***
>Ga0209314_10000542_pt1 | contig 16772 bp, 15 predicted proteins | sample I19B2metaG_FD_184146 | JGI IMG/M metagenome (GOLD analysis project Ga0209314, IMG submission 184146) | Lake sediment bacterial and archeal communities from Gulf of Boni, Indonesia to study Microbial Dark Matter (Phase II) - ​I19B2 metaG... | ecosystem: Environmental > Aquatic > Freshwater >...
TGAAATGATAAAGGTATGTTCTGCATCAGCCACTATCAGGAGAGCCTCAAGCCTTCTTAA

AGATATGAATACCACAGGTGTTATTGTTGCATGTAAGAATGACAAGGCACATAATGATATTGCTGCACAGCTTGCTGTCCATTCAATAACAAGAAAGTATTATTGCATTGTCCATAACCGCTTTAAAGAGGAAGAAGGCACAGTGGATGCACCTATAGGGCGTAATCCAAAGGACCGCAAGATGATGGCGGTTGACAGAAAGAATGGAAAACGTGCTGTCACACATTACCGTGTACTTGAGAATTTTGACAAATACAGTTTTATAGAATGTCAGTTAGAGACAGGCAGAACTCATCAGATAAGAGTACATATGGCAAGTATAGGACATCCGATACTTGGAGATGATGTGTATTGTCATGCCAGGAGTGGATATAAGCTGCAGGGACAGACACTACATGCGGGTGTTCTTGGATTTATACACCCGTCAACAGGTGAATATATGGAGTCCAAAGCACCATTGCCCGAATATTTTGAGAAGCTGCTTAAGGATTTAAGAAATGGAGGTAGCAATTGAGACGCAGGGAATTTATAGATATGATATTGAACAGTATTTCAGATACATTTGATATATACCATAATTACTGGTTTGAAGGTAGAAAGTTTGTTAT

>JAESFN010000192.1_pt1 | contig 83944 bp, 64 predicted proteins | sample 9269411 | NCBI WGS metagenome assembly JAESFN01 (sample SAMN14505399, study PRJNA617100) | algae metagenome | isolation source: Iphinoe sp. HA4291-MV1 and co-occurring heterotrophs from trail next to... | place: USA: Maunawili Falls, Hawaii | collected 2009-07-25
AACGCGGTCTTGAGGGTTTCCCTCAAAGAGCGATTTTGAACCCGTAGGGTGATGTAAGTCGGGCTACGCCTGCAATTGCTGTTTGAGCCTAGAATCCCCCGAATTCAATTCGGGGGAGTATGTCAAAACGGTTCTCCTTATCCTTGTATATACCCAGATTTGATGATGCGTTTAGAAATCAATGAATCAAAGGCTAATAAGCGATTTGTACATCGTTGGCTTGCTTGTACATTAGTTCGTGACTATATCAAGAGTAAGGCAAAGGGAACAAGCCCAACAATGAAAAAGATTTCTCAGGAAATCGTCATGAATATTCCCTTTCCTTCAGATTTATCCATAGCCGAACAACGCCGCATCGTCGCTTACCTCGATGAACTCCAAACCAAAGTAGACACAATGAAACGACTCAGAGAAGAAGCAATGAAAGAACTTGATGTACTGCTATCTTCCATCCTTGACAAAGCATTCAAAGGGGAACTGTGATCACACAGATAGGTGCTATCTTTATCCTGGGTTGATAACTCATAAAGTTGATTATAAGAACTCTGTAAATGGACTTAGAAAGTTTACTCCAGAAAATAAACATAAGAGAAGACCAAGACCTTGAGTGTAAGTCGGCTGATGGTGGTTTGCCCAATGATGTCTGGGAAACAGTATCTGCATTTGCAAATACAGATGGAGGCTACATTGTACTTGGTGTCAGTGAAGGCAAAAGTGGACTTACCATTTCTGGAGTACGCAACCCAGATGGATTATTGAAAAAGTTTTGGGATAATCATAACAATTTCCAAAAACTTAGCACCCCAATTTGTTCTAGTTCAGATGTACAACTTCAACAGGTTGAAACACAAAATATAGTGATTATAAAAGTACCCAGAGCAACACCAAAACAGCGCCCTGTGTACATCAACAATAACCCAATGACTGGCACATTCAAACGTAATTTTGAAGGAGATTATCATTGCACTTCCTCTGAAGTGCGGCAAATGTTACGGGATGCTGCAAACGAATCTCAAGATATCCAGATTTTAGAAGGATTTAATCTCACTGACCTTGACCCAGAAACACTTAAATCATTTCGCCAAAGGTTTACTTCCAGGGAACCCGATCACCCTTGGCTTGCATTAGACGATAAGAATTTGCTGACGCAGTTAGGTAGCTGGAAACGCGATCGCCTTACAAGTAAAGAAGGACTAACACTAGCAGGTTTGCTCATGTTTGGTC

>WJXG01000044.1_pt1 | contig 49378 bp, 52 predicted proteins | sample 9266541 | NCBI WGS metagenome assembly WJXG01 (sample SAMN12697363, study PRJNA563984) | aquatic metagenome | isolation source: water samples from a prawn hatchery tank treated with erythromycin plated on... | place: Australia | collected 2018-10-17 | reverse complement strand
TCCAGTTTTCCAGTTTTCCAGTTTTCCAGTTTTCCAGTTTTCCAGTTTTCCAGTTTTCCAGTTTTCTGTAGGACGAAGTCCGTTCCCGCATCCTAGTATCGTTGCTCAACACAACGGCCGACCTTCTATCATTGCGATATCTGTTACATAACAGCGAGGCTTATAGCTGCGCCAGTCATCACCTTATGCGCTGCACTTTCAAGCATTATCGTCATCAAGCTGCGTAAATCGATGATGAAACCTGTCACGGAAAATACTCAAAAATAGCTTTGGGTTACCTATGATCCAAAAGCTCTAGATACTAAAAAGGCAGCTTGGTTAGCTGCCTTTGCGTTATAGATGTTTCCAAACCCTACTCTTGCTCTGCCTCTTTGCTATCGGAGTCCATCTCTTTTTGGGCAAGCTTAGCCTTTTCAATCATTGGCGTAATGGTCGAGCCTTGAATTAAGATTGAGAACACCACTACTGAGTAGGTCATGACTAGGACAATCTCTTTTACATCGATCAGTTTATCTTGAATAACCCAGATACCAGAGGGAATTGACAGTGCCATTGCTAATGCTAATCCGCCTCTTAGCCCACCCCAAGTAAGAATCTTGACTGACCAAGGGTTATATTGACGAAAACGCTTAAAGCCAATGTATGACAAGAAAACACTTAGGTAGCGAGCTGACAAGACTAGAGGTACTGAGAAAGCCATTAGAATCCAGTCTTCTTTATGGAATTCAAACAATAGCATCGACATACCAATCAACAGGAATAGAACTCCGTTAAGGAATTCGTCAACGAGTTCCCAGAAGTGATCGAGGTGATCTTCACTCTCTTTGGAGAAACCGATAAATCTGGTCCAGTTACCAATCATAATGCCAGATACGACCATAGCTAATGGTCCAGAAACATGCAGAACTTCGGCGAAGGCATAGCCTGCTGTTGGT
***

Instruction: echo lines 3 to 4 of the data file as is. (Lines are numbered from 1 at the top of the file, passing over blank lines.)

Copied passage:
AGATATGAATACCACAGGTGTTATTGTTGCATGTAAGAATGACAAGGCACATAATGATATTGCTGCACAGCTTGCTGTCCATTCAATAACAAGAAAGTATTATTGCATTGTCCATAACCGCTTTAAAGAGGAAGAAGGCACAGTGGATGCACCTATAGGGCGTAATCCAAAGGACCGCAAGATGATGGCGGTTGACAGAAAGAATGGAAAACGTGCTGTCACACATTACCGTGTACTTGAGAATTTTGACAAATACAGTTTTATAGAATGTCAGTTAGAGACAGGCAGAACTCATCAGATAAGAGTACATATGGCAAGTATAGGACATCCGATACTTGGAGATGATGTGTATTGTCATGCCAGGAGTGGATATAAGCTGCAGGGACAGACACTACATGCGGGTGTTCTTGGATTTATACACCCGTCAACAGGTGAATATATGGAGTCCAAAGCACCATTGCCCGAATATTTTGAGAAGCTGCTTAAGGATTTAAGAAATGGAGGTAGCAATTGAGACGCAGGGAATTTATAGATATGATATTGAACAGTATTTCAGATACATTTGATATATACCATAATTACTGGTTTGAAGGTAGAAAGTTTGTTAT

>JAESFN010000192.1_pt1 | contig 83944 bp, 64 predicted proteins | sample 9269411 | NCBI WGS metagenome assembly JAESFN01 (sample SAMN14505399, study PRJNA617100) | algae metagenome | isolation source: Iphinoe sp. HA4291-MV1 and co-occurring heterotrophs from trail next to... | place: USA: Maunawili Falls, Hawaii | collected 2009-07-25